I grew up in East Boston and an important part of my identity is that I’m first generation Honduran American. When I graduated from the University of Vermont in 2015, I came back to East Boston looking for a way to serve my community.
My first role was as a CHW for the East Boston Neighborhood Health Center. I had the opportunity to serve children and families who were new to this country or first generation. I appreciated being able to serve children who reminded me so much of myself growing up and be a role model to them.
What inspired you to be a CHW?
During my junior year in college, I had the opportunity to conduct research on reproductive rights in Peru. During my time there, I lived with Taquileños on the island of Taquile where they spoke primary Quechua. In working with the people and the medical staff on Taquile, I learned about the importance of cultural competence in community health. During my senior year, my interest in community health grew. The first place I looked for a health related job was at my primary care’s office, which is at the East Boston Neighborhood Health Center. They had a CHW position available although to be honest, I wasn’t sure what that really meant until I started the job.
What inspired me to stay in that role is when I realized how much of being a CHW relied on my lived experiences and my love for my community. Those are the cornerstones of our work. I invested whole-heartedly into my profession and appreciated being able to bring my whole self to the job. I feel like that is a unique opportunity other professions don’t get. That’s what makes us (CHWs) good at the job, because we are serving the community we love, wholeheartedly.
How did you get involved with MACHW?
As I became more comfortable with the CHW role, I began to see the blatant health inequities. These inequities are substantial and systemic; I was searching for connection with other CHWs to learn if they were facing the same issues. At the time, I was the first and only CHW at my work, but I was able to connect with CHWs at the Boston Public Health Commission. Through BPHC, I was invited to participate in a think tank hosted by MACHW. That’s the first time I learned about MACHW and met the MACHW team.
What is your role with MACHW now?
Currently, I’m the Membership Coordinator, similar to a CHW Organizer. My job is to create, pilot, and facilitate professional development modules and to launch MACHWitas in Boston and in the Northeast.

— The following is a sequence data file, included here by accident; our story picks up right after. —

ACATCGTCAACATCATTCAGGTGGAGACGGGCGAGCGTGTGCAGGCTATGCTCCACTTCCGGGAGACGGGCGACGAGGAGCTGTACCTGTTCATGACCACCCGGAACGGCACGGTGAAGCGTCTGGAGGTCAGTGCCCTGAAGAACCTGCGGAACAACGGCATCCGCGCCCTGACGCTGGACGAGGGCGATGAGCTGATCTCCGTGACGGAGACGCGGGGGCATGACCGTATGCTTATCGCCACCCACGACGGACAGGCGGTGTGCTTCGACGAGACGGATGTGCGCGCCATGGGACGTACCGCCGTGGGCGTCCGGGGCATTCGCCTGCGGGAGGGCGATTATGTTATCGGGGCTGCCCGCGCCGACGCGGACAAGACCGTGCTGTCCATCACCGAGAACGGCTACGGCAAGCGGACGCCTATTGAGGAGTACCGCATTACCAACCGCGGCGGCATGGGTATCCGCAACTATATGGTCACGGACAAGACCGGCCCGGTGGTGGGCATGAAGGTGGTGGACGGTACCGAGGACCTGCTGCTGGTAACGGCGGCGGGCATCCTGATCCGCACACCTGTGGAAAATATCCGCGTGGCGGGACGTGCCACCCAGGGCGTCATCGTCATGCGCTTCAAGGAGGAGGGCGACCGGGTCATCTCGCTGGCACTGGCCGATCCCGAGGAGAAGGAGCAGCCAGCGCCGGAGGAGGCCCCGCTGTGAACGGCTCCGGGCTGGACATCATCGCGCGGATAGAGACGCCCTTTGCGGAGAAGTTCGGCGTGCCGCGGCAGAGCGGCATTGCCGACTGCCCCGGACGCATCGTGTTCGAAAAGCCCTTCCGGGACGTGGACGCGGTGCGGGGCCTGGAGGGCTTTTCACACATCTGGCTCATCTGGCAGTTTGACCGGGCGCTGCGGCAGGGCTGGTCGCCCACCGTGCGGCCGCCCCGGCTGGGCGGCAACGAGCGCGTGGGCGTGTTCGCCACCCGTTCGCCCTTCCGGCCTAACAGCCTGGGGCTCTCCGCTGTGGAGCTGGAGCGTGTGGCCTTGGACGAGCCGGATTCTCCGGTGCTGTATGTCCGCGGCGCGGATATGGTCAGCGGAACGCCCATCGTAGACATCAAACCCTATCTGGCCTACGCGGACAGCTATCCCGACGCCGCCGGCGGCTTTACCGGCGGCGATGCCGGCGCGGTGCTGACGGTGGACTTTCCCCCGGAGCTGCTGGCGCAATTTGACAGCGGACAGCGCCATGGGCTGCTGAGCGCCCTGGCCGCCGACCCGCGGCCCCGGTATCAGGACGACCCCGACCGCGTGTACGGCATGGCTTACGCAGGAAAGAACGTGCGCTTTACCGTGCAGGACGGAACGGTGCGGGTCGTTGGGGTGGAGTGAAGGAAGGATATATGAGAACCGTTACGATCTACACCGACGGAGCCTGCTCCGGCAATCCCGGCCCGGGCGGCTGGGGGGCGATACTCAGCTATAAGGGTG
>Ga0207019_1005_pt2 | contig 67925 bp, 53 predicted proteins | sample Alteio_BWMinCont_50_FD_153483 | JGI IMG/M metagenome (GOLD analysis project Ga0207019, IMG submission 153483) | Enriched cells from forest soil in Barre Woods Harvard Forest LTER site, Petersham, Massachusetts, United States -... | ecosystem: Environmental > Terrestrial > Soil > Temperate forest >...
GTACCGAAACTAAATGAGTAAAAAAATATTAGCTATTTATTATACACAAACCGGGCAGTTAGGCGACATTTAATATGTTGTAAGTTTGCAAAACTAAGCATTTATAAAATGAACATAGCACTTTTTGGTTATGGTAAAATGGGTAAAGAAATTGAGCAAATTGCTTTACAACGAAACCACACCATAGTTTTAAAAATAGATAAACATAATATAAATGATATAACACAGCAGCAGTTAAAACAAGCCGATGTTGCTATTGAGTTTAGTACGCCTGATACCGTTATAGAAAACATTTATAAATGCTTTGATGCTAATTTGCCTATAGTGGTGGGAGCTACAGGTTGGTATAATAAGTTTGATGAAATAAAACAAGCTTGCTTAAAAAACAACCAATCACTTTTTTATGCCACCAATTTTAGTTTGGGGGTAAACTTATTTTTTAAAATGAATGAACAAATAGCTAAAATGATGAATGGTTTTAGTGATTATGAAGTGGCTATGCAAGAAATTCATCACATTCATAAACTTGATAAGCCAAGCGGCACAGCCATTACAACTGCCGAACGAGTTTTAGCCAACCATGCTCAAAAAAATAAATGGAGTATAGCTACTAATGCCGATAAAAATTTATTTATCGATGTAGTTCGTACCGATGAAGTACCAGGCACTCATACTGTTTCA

What do you see as some of the challenges and opportunities for CHWs in MA?
Reflecting on my own experience as a CHW, one of the challenges was enhancing my own self-determination so I could continue to make an impact on my community despite the systemic barriers in the workplace and community. I know as a CHW in a health center, it was hard to maintain my own sense of importance and effectiveness when there are other staff members that don’t necessarily see it yet. Eventually we made a great team, but it took a time to build trust and understanding of how our roles could work together to best serve the patients.
Another challenge of integrating more CHWs in healthcare systems is maintaining our heart identity. Many (if not most) CHWs talk openly about the love we have for our communities and that language needs to stay central to our work. It’s not something that can be quantified the way other professional skills can be measured. How do we maintain that piece while still remaining credible and legitimate to other professions?
One opportunity for CHWs is the implementation of Accountable Care Organizations throughout the state of MA. This is a way for our work to be covered by insurance. It is a great opportunity for CHWs to demonstrate the depth of our impact on the health of the communities we serve if we are given sustainable resources to do our job well.
Another opportunity for CHWs is to get involved with MACHW. No CHW should ever feel alone. We have an opportunity to create a system of connectivity. All CHWs, regardless of experience, can feel a part of something larger than themselves and feel connected to other CHWs in the region and possibly the country.
Our work is important and we are stronger together. CHWs are in tune with what is going on in our communities and if we’re all coming together to advocate for our communities, we can make a powerful impact. There is great opportunity for CHWs to collectively advocate for our communities.
What impact are you hoping to have with MACHW and beyond?
I hope to be able to create professional development modules that are really thoughtful and relevant to the CHWs in MA. I also hope to create a culture of connectivity among CHWs across the state. I want them to feel heard and that they’re part of the development of the workforce. I want them to have a way of regularly vocalizing the challenges and opportunities they experience. I hope to help create a continual feedback loop between what MACHW is doing and what’s going on in their workplace, community, and region.